Getting Published

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Getting Published

It used to be the rule that to get published you had to “know your stuff” and be able to provide evidence for whatever it is you are claiming in you essay. thesis or article being developed.    This evidence had to be from scholastic resources, mostly journals, periodicals and highly respected textbooks or references for whatever topic your essay is in.    But a little more than ten years ago, these rules underwent some drastic changes (Kerwin, 2002).

About ten years ago, the internet became one of those libraries we turn to in order to learn and then further validate whatever it is that we have learned (Baraldi & Memmola, 2006).   The introduction of wikipedia pretty much made this use of the internet a possibility.  Prior to wikipedia, there were occasional pages on the internet like those of highly esteemed scholars, universities, specialists in their fields, more than half of which was somewhat of an itinerary on the courses they provided and the readings for that program.  About the same time a few specialists came around on the internet and began to publish their own personal libraries on specific topics.  Between Wikipedia and these sites mostly for classical reprints of highly respected works in various fields, the use of the internet came to be for students, and now, researchers , teachers and other professionals alike.

So today, in order to get published your mind and writing activities must learn to balance the role of the internet resources with how to maintain those traditional library skills for researching topics.  Differentiating between refereed and non refereed items on the world wide web or internet is tougher to do than one might think.  It costs money to go to the most scholarly places that exist, like the publishers of the main science journals.  Non-refereed sites are always free, and take on various looks, so when we access them for the first time, it sometimes is hard to differentiate biased from unbiased information.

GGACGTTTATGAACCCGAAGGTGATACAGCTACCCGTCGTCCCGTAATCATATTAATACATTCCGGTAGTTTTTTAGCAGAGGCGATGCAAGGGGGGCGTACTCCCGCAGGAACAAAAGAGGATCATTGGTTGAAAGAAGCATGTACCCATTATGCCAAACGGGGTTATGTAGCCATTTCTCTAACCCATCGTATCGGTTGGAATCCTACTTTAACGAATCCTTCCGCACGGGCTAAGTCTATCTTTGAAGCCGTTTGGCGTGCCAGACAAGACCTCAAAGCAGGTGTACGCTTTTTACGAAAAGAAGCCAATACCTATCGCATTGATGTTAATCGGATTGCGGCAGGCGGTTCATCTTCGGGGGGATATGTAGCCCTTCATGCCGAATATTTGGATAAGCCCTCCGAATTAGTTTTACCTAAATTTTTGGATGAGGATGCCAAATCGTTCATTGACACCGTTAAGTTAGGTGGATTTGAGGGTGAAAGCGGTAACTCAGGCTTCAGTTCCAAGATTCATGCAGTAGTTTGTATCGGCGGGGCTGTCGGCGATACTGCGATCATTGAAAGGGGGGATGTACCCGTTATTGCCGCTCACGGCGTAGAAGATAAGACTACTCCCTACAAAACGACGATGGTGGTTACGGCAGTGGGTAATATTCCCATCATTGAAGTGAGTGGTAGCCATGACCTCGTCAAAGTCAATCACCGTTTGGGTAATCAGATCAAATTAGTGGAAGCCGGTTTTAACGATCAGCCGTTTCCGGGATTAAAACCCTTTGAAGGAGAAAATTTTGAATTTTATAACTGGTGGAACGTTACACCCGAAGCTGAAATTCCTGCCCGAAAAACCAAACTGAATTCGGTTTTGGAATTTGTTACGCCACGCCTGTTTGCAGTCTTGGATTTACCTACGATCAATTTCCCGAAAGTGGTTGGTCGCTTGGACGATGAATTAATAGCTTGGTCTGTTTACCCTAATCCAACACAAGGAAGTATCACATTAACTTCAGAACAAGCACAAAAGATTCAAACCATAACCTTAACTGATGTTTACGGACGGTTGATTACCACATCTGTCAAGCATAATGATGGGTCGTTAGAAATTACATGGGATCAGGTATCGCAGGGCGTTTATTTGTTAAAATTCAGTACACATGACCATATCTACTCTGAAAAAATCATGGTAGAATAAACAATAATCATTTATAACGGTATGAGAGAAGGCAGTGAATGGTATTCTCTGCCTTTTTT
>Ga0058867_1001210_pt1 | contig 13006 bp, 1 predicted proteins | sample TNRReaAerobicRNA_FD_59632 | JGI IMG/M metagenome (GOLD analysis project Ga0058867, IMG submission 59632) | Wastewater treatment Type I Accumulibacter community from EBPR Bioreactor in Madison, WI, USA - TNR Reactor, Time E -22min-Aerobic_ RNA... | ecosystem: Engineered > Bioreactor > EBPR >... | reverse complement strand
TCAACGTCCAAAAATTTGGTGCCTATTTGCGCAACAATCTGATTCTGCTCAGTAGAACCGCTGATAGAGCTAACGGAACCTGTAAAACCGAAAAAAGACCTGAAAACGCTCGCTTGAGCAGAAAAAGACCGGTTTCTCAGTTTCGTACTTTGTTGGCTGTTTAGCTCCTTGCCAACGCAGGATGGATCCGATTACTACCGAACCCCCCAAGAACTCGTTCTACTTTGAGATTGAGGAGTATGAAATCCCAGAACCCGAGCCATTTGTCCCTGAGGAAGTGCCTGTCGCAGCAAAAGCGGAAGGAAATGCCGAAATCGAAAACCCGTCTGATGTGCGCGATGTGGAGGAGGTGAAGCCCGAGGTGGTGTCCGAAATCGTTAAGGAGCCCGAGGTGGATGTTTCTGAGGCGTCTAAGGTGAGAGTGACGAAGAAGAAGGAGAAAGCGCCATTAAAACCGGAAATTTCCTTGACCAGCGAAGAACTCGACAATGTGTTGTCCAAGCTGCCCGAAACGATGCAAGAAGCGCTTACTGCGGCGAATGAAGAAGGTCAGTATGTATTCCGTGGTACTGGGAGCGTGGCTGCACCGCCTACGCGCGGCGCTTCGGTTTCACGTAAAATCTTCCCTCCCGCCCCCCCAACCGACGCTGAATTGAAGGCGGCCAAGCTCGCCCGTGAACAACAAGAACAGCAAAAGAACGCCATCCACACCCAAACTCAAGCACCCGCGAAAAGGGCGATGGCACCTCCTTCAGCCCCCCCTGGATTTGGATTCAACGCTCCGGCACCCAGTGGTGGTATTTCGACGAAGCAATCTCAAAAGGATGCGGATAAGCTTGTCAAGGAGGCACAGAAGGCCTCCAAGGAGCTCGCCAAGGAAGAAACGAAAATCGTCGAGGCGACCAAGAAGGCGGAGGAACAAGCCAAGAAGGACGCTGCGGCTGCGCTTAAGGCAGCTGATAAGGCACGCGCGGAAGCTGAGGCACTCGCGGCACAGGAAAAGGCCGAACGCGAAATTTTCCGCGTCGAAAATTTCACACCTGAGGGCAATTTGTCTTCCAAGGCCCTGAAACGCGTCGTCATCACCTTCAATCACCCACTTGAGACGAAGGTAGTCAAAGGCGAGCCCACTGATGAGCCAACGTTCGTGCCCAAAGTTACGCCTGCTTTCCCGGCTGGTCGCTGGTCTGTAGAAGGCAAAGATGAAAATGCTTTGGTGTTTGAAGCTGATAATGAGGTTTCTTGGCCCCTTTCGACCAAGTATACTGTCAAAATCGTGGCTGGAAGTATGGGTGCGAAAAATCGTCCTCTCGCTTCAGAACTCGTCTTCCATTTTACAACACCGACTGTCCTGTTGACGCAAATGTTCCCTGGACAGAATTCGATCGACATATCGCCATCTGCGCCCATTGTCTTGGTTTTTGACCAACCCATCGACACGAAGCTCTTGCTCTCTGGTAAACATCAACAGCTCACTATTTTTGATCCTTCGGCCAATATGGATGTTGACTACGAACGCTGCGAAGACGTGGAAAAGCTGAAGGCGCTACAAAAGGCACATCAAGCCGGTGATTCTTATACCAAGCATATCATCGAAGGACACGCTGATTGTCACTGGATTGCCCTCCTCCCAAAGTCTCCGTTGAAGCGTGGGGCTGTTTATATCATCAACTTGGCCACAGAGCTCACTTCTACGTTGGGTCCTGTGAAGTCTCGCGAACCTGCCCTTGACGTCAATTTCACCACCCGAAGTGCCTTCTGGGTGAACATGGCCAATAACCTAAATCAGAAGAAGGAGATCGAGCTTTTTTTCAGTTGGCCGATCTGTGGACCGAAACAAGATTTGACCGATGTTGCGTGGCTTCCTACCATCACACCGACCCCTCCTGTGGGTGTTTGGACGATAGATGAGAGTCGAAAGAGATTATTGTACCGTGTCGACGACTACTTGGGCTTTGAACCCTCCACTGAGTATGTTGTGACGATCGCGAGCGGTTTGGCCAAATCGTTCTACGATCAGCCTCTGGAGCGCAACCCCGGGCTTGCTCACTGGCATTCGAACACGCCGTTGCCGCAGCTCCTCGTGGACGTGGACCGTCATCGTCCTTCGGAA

It is best to use the internet or www.* alone as information sources, but always check on the references there, search out the readings if links haven’t been provided, and try to validate everything being said there (see Cornell University recommendations cited below).  With this in mind, now whatever it is you wish to have published has a better chance of being treated as scholarly, with excellent resources and references to link to, not as a page where yet more gibberish and perhaps hearsay about some popular culture topic exists for you read over, and over again, until you realize it is nearly identical to stuff found elsewhere on the web.  The web is the mainstay for the freeest form of plagiarism in the world, only as of yet, we don’t call it that, we term it a consequence of laziness and overuse of the cut and paste features all word processing tools provide for us in today’s internet technology.

References

Baraldi, S., & Memmola, M. (2006). How healthcare organisations actually use the internet’s virtual space: a field study. International Journal Of Healthcare Technology & Management, 7(3/4), 3.

Cornell University, APA Citation Style.  Reviewed at http://www.library.cornell.edu/resrch/citmanage/apa

Kerwin, K. E. (2002). The Role of the Internet in Improving Healthcare Quality. Journal Of Healthcare Management, 47(4), 225.

 

FINIS

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